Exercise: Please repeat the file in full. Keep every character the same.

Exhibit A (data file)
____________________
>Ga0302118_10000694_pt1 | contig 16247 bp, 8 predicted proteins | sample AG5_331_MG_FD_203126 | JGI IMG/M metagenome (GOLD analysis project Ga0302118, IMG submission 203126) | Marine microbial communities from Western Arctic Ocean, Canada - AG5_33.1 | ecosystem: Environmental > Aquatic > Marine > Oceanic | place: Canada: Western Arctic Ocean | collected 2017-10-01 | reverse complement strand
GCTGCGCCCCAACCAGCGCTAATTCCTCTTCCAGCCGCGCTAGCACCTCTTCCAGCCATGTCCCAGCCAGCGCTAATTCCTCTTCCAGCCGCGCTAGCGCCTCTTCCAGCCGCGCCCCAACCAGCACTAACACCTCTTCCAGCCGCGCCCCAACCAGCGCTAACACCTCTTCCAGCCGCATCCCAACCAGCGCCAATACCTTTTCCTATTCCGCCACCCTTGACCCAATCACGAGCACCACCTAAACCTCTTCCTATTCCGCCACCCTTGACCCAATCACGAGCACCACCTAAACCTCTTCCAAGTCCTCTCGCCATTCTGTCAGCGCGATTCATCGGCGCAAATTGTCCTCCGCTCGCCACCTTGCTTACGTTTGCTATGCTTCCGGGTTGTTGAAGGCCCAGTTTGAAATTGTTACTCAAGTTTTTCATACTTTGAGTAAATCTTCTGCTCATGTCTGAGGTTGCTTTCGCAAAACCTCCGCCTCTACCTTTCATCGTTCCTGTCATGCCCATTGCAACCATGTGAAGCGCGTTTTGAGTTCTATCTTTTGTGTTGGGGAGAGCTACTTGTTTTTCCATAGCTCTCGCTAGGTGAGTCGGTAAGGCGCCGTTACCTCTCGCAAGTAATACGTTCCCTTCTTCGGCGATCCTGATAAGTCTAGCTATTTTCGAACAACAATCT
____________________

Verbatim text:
>Ga0302118_10000694_pt1 | contig 16247 bp, 8 predicted proteins | sample AG5_331_MG_FD_203126 | JGI IMG/M metagenome (GOLD analysis project Ga0302118, IMG submission 203126) | Marine microbial communities from Western Arctic Ocean, Canada - AG5_33.1 | ecosystem: Environmental > Aquatic > Marine > Oceanic | place: Canada: Western Arctic Ocean | collected 2017-10-01 | reverse complement strand
GCTGCGCCCCAACCAGCGCTAATTCCTCTTCCAGCCGCGCTAGCACCTCTTCCAGCCATGTCCCAGCCAGCGCTAATTCCTCTTCCAGCCGCGCTAGCGCCTCTTCCAGCCGCGCCCCAACCAGCACTAACACCTCTTCCAGCCGCGCCCCAACCAGCGCTAACACCTCTTCCAGCCGCATCCCAACCAGCGCCAATACCTTTTCCTATTCCGCCACCCTTGACCCAATCACGAGCACCACCTAAACCTCTTCCTATTCCGCCACCCTTGACCCAATCACGAGCACCACCTAAACCTCTTCCAAGTCCTCTCGCCATTCTGTCAGCGCGATTCATCGGCGCAAATTGTCCTCCGCTCGCCACCTTGCTTACGTTTGCTATGCTTCCGGGTTGTTGAAGGCCCAGTTTGAAATTGTTACTCAAGTTTTTCATACTTTGAGTAAATCTTCTGCTCATGTCTGAGGTTGCTTTCGCAAAACCTCCGCCTCTACCTTTCATCGTTCCTGTCATGCCCATTGCAACCATGTGAAGCGCGTTTTGAGTTCTATCTTTTGTGTTGGGGAGAGCTACTTGTTTTTCCATAGCTCTCGCTAGGTGAGTCGGTAAGGCGCCGTTACCTCTCGCAAGTAATACGTTCCCTTCTTCGGCGATCCTGATAAGTCTAGCTATTTTCGAACAACAATCT